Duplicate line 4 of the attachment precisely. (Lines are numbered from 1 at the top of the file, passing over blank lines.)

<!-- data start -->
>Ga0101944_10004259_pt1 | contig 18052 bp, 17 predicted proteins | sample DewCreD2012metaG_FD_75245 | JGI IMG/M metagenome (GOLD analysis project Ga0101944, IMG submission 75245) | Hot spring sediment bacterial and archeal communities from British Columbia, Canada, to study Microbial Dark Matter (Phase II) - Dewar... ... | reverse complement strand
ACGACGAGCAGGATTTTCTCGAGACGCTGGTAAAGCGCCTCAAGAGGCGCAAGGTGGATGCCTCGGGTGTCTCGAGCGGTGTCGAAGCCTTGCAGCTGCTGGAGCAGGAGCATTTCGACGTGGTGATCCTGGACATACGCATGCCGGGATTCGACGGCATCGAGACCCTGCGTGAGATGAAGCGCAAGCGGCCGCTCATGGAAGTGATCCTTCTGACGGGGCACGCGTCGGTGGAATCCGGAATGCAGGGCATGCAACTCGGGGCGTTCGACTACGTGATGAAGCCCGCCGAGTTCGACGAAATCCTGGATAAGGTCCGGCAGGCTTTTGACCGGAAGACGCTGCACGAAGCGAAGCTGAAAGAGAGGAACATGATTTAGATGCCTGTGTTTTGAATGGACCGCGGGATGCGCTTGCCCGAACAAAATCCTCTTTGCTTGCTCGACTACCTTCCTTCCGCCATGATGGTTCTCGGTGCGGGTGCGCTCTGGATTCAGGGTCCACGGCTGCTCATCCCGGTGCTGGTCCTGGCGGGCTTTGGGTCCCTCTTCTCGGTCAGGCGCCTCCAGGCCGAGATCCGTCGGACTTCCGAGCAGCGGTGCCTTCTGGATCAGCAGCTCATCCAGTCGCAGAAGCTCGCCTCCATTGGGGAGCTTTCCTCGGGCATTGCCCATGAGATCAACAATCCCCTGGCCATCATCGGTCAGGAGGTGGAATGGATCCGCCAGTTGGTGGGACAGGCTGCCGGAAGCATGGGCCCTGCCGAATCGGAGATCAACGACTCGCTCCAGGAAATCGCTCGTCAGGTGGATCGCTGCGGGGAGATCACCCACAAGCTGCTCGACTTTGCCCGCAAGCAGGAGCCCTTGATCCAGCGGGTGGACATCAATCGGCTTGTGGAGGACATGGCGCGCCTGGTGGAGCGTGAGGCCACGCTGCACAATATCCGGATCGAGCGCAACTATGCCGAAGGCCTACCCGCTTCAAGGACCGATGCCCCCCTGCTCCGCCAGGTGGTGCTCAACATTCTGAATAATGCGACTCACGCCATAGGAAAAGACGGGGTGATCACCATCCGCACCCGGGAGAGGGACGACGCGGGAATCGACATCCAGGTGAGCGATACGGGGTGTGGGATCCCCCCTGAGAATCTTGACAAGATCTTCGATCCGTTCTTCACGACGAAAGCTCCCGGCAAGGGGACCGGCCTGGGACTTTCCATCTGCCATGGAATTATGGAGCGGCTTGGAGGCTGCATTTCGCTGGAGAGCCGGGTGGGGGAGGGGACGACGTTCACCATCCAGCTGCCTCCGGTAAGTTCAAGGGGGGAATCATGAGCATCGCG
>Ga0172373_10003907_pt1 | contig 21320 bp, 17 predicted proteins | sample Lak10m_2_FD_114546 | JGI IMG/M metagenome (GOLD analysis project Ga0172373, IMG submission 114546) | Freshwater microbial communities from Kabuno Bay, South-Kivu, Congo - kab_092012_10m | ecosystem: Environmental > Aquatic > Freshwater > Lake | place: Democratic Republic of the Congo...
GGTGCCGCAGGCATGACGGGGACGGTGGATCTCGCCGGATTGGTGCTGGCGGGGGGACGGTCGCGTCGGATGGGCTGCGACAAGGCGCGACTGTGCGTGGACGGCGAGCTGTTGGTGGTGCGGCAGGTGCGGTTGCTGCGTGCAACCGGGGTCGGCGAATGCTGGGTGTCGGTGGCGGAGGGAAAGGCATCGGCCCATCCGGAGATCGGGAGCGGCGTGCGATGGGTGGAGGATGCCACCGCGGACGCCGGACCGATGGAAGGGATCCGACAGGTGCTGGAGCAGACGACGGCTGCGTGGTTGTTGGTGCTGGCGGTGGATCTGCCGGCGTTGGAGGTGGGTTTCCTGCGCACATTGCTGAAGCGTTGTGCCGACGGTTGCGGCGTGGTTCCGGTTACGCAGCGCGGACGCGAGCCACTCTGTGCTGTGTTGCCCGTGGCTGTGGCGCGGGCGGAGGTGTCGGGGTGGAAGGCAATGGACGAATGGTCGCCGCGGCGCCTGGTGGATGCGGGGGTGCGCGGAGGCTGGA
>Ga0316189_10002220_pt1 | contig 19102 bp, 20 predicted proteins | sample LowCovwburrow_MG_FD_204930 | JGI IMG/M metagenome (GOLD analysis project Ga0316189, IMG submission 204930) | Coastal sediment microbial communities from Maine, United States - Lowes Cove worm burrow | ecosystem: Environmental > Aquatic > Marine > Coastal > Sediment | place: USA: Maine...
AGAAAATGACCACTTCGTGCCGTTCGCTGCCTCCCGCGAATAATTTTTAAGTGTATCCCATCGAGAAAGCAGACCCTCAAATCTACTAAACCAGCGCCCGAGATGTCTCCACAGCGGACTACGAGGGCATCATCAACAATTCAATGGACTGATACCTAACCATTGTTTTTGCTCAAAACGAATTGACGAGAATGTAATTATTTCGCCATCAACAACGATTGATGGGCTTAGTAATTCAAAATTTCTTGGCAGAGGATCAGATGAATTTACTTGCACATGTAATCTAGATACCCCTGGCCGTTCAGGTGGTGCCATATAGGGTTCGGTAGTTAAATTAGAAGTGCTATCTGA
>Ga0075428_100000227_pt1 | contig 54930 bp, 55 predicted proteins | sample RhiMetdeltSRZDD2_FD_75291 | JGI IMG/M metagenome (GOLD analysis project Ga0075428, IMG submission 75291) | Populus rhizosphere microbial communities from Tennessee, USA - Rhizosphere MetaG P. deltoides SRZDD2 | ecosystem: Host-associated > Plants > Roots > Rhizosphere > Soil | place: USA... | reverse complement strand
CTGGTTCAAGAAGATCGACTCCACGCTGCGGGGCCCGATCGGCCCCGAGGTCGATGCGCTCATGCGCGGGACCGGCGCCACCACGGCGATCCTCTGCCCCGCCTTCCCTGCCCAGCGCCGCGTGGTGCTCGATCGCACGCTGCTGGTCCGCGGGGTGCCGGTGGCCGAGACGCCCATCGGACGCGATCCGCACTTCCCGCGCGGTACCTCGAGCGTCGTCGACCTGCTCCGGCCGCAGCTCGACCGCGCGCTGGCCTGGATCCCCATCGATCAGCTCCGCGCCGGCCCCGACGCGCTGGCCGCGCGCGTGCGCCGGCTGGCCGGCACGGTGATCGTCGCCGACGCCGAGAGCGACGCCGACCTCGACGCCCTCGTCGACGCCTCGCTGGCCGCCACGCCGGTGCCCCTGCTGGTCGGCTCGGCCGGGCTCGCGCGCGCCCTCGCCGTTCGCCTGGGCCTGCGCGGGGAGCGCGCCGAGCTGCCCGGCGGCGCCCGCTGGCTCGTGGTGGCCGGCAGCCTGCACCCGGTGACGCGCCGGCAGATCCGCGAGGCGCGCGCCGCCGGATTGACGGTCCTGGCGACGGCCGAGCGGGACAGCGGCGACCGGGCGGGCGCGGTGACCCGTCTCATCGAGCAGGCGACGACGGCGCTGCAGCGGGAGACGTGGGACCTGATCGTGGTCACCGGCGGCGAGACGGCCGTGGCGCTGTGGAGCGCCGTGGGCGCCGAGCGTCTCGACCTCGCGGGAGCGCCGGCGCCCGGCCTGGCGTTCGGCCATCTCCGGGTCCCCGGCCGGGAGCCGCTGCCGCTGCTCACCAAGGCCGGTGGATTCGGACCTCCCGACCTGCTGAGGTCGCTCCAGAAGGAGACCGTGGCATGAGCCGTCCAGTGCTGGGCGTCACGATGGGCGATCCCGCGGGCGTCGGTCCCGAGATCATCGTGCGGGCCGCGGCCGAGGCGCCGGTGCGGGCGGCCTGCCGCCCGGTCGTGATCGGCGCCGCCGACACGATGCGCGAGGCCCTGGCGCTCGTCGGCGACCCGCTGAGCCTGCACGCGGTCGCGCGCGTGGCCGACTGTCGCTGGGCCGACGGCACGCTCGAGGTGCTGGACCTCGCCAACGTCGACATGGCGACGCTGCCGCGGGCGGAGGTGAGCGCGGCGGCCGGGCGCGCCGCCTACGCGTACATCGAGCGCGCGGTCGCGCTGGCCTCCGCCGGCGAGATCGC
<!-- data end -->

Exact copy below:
GGTGCCGCAGGCATGACGGGGACGGTGGATCTCGCCGGATTGGTGCTGGCGGGGGGACGGTCGCGTCGGATGGGCTGCGACAAGGCGCGACTGTGCGTGGACGGCGAGCTGTTGGTGGTGCGGCAGGTGCGGTTGCTGCGTGCAACCGGGGTCGGCGAATGCTGGGTGTCGGTGGCGGAGGGAAAGGCATCGGCCCATCCGGAGATCGGGAGCGGCGTGCGATGGGTGGAGGATGCCACCGCGGACGCCGGACCGATGGAAGGGATCCGACAGGTGCTGGAGCAGACGACGGCTGCGTGGTTGTTGGTGCTGGCGGTGGATCTGCCGGCGTTGGAGGTGGGTTTCCTGCGCACATTGCTGAAGCGTTGTGCCGACGGTTGCGGCGTGGTTCCGGTTACGCAGCGCGGACGCGAGCCACTCTGTGCTGTGTTGCCCGTGGCTGTGGCGCGGGCGGAGGTGTCGGGGTGGAAGGCAATGGACGAATGGTCGCCGCGGCGCCTGGTGGATGCGGGGGTGCGCGGAGGCTGGA